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Earthquake Swarm in Arkansas Intensifies. Memphis, Tennessee could be epicenter for the next big one

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posted on Feb, 21 2011 @ 09:02 AM
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reply to post by Red Cloak
 


Hello Redcloak, you've made your point. Several times. So you think that the quake was closer to a 9 or even a ten. It was huge. Got it. So there's no point in just repeating it. And everyone else just let if go. We're arguing about events that happened two hundred years ago. We can all agree that it was really really bad. But rehashing the same argument over and over doesn't help us. Redcloak, if you have a thread where you are getting more indepth about the events 1811/12 and want to invite people there, go for it. But I'm not going to be happy if we all get sidetracked trying to argue an event which happened where there were few witnesses and no scientific equipment on the ground. This is the year 2011, and that's where I want the focus. Well, except 1981 Enola. So let's take a breath and make sure the posts are not just a circular argument.




posted on Feb, 21 2011 @ 09:02 AM
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reply to post by Red Cloak
 


I think that most of us who have been following this thread recognize that there were no actual measurements of the 1811-12 EQ, and that any information provided are guesstimates.
I also want to say that this rift between you and Puterman are detracting from the importance of this thread.



posted on Feb, 21 2011 @ 09:03 AM
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reply to post by Red Cloak
 


This is pointless. I have already given my sources. How about you give yours "proving" that they are bigger, or stop disrupting this thread.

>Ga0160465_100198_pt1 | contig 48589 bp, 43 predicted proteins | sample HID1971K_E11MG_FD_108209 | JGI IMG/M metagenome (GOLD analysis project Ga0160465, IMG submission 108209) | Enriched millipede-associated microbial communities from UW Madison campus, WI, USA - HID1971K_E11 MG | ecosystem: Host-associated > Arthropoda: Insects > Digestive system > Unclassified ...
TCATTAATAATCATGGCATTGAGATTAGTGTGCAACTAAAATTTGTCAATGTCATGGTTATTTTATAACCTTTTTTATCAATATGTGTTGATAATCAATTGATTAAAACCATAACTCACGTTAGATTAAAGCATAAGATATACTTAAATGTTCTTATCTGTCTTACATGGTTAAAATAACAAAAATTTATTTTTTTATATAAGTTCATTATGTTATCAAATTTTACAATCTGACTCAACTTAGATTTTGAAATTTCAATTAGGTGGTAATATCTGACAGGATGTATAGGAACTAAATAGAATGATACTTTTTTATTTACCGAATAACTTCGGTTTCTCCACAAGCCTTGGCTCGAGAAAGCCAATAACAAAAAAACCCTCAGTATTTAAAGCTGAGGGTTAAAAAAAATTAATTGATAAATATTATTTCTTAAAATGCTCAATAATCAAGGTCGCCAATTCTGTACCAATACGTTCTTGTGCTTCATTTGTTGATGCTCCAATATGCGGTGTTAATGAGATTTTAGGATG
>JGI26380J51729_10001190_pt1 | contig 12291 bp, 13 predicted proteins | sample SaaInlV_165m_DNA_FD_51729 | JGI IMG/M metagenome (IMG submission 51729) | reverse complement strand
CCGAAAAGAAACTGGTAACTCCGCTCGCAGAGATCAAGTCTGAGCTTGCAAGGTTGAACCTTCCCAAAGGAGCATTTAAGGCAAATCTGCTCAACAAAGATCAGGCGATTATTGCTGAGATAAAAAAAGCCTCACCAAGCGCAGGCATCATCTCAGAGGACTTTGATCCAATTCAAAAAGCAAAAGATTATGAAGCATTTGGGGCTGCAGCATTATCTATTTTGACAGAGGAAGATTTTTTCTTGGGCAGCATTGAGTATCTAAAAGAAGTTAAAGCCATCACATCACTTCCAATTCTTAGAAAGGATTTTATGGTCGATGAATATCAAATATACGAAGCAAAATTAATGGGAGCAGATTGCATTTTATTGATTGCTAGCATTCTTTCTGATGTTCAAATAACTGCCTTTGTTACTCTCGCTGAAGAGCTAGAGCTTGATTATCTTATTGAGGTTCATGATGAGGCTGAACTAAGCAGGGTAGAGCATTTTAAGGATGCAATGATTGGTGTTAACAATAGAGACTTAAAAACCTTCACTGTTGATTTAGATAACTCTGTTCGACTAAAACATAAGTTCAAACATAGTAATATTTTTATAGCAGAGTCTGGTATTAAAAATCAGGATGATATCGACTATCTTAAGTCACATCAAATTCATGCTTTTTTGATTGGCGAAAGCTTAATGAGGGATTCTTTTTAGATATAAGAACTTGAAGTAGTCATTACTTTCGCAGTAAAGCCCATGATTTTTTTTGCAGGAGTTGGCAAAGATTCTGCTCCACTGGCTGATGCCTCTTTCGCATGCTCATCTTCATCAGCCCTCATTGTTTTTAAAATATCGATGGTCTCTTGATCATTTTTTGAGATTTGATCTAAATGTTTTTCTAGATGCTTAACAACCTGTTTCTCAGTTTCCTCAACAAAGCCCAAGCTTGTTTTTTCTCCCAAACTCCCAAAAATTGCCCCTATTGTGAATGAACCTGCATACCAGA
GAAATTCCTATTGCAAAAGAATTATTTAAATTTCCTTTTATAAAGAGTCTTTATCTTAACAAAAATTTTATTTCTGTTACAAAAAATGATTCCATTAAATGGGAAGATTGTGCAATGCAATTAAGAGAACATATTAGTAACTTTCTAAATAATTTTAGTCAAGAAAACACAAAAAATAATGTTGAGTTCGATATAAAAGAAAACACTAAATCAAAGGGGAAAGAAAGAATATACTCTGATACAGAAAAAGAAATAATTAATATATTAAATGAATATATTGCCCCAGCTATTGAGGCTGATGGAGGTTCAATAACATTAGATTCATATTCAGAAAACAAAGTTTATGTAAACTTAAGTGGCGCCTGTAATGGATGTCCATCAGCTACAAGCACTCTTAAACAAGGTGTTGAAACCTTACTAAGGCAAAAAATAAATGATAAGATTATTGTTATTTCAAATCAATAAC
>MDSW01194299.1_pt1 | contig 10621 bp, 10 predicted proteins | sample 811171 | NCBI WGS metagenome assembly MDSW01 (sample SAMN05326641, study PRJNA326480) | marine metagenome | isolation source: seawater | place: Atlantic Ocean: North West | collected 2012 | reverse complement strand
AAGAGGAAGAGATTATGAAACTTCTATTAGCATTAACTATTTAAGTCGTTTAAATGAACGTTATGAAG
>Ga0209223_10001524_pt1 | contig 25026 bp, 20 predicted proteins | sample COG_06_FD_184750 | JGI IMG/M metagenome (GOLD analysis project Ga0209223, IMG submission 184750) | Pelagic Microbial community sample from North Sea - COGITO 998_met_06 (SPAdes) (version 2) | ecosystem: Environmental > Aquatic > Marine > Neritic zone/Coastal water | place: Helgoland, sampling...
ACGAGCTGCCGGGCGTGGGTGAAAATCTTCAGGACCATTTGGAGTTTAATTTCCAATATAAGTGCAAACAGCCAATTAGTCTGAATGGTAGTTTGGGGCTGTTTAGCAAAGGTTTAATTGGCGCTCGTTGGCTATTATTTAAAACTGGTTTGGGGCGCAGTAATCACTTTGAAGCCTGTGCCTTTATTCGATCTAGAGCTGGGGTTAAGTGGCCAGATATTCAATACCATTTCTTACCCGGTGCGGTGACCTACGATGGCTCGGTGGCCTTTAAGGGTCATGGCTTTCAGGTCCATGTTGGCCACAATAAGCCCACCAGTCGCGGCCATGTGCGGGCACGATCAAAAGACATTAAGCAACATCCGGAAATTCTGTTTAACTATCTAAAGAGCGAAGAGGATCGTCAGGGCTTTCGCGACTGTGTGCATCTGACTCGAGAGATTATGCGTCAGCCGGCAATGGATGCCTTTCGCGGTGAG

posted on Feb, 21 2011 @ 09:10 AM
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reply to post by Red Cloak
 


I would still like to see your source that disproves the following from USGS.

"The magnitudes of the three principal earthquakes of 1811-1812 described below are the preferred values taken from research involved with producing the 2008 USGS National Seismic Hazard Map (pubs.usgs.gov...).

The first principal earthquake, M7.7, occurred at about 2:15 am (local time) in northeast Arkansas on December 16, 1811. The second principal shock, M7.5, occurred in Missouri on January 23, 1812, and the third, M7.7, on February 7, 1812, along the Reelfoot fault in Missouri and Tennessee. The earthquake ground shaking was not limited to these principal main shocks, as there is evidence for a fairly robust aftershock sequence. The first and largest aftershock occurred on December 16, 1811 at about 7:15 am. At least three other large aftershocks are inferred from historical accounts on December 16 and 17. These three events are believed to range between M6.0 and 6.5 in size and to be located in Arkansas and Missouri. This would make a total of seven earthquakes of magnitude M6.0-7.7 occurring in the period December 16, 1811 through February 7, 1812. In total, Otto Nuttli reported more than 200 moderate to large aftershocks in the New Madrid region between December 16, 1811, and March 15, 1812: ten of these were greater than about 6.0; about one hundred were between M5.0 and 5.9; and eighty-nine were in the magnitude 4 range. Nuttli also noted that about eighteen hundred earthquakes of about M3.0 to 4.0 during the same period.

The first earthquake of December 16, 1811 caused only slight damage to man-made structures, mainly because of the sparse population in the epicentral area. The extent of the area that experienced damaging earth motion, which produced Modified Mercalli Intensity greater than or equal to VII, is estimated to be 600,000 square kilometers. However, shaking strong enough to alarm the general population (intensity greater than or equal to V) occurred over an area of 2.5 million square kilometers.